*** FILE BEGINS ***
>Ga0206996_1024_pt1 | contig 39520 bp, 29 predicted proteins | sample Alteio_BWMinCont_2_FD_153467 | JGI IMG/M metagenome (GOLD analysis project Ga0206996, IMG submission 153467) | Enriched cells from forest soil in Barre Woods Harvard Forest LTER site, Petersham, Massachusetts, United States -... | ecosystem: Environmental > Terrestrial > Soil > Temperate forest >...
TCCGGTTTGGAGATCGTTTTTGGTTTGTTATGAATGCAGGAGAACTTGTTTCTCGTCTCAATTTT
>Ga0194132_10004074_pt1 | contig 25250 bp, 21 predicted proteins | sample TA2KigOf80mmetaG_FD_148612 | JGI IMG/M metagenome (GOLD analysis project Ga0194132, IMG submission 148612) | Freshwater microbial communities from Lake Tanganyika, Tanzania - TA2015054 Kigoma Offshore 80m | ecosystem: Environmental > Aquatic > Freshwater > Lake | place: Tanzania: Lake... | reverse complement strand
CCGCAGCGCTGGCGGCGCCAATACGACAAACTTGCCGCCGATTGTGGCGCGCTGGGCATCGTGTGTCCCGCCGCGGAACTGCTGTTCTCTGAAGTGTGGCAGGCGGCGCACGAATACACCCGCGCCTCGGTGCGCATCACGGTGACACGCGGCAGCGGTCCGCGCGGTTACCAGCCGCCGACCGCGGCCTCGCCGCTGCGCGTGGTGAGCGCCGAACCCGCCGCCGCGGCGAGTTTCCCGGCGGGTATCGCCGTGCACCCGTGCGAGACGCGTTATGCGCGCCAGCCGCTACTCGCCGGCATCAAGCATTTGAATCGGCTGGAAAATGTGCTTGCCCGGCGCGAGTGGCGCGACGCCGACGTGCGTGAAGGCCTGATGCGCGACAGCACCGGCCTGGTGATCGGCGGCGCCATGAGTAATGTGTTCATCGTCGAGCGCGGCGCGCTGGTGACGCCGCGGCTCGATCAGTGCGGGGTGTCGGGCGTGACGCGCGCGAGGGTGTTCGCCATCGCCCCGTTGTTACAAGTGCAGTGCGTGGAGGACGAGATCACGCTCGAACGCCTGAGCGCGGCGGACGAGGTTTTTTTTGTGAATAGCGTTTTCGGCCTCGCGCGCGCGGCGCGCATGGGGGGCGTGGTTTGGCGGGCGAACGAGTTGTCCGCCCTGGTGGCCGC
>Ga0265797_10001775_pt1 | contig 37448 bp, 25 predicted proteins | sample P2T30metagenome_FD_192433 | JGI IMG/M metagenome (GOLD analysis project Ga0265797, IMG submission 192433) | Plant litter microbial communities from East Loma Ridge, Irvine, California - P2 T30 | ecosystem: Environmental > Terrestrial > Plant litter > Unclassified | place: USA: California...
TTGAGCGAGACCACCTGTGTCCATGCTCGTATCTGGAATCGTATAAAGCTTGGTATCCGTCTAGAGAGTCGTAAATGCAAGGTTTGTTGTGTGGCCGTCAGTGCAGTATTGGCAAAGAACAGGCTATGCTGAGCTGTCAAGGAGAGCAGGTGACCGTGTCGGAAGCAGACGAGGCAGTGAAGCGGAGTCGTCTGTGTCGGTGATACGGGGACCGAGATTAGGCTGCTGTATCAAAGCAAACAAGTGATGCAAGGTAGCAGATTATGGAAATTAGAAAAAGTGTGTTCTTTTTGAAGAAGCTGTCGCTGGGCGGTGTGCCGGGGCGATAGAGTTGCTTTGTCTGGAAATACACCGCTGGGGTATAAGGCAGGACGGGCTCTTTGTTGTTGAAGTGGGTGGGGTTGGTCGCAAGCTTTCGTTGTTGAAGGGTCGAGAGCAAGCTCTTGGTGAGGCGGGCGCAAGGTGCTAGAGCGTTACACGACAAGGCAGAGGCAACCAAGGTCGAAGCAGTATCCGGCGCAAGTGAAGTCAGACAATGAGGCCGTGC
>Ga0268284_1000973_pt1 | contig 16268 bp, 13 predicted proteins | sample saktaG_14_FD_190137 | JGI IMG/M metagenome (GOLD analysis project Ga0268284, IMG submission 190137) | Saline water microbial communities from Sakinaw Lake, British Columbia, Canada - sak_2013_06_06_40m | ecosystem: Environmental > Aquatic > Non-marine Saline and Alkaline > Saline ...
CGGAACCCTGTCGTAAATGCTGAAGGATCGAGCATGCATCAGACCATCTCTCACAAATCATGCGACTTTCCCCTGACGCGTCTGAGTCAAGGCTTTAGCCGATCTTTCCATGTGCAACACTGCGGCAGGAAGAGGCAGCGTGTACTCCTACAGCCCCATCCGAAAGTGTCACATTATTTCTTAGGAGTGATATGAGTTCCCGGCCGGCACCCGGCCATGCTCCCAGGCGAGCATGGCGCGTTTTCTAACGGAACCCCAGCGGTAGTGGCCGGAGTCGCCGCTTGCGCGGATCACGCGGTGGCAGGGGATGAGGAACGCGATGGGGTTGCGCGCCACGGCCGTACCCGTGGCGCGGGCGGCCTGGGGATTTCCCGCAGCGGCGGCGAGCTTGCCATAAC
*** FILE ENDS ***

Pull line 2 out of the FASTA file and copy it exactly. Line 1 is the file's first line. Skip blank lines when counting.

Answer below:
TCCGGTTTGGAGATCGTTTTTGGTTTGTTATGAATGCAGGAGAACTTGTTTCTCGTCTCAATTTT